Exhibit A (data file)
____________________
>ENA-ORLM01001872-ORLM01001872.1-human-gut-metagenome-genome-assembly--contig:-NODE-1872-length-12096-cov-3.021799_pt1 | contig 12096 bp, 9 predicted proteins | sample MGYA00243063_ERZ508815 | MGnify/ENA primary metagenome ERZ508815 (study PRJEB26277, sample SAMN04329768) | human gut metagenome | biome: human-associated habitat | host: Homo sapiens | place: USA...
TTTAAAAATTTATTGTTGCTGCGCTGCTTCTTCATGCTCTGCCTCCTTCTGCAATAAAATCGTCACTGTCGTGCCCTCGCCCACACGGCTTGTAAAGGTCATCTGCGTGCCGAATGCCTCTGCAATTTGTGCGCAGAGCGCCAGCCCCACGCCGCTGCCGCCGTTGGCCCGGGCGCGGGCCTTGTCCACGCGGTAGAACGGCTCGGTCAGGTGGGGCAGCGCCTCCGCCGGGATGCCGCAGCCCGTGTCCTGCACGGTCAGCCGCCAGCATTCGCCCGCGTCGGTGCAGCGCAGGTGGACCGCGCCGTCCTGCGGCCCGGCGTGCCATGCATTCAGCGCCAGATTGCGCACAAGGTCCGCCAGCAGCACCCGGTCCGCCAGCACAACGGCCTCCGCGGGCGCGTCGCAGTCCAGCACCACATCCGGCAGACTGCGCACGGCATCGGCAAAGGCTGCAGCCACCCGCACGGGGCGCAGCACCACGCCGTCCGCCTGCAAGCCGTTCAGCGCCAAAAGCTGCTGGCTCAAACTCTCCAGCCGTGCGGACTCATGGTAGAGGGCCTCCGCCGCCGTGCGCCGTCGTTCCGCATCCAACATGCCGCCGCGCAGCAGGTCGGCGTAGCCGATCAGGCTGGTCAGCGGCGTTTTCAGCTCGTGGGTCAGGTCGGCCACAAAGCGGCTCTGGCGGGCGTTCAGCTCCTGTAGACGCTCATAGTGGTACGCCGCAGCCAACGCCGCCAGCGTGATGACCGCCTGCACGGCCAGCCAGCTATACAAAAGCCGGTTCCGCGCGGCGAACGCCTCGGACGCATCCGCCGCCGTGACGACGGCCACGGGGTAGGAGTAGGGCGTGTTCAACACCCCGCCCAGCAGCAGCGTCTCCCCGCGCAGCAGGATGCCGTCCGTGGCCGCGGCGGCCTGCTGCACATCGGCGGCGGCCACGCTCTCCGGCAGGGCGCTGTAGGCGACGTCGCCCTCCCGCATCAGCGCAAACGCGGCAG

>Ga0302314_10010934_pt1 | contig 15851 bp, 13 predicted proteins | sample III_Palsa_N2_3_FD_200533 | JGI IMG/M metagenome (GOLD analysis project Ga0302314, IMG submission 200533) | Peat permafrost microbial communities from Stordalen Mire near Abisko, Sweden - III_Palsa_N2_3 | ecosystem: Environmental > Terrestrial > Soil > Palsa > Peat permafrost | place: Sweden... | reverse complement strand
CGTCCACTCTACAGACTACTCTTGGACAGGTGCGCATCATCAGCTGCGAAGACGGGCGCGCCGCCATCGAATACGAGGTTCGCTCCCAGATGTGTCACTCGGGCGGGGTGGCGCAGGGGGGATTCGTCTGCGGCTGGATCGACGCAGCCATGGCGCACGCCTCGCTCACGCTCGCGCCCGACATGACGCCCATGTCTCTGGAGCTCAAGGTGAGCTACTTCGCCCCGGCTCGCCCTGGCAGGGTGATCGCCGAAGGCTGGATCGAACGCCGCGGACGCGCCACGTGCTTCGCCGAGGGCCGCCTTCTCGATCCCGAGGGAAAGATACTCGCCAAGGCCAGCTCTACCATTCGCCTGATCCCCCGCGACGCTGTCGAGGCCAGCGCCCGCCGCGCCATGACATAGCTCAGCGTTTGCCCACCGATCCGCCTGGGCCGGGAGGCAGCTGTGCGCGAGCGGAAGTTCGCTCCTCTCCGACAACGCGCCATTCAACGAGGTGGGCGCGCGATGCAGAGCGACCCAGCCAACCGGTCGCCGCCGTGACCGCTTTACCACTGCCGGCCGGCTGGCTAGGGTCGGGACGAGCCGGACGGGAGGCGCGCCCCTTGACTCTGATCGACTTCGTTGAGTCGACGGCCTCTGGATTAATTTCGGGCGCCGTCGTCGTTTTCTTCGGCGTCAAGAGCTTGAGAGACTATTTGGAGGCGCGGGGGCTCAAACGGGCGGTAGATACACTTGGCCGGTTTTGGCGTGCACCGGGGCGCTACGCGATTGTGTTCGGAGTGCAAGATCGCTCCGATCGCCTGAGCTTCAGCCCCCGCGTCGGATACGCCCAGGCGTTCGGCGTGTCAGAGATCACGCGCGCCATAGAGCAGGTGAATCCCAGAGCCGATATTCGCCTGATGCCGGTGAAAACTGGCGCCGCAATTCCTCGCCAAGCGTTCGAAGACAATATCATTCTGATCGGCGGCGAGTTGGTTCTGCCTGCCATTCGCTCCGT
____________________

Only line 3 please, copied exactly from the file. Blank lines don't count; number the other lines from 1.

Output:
>Ga0302314_10010934_pt1 | contig 15851 bp, 13 predicted proteins | sample III_Palsa_N2_3_FD_200533 | JGI IMG/M metagenome (GOLD analysis project Ga0302314, IMG submission 200533) | Peat permafrost microbial communities from Stordalen Mire near Abisko, Sweden - III_Palsa_N2_3 | ecosystem: Environmental > Terrestrial > Soil > Palsa > Peat permafrost | place: Sweden... | reverse complement strand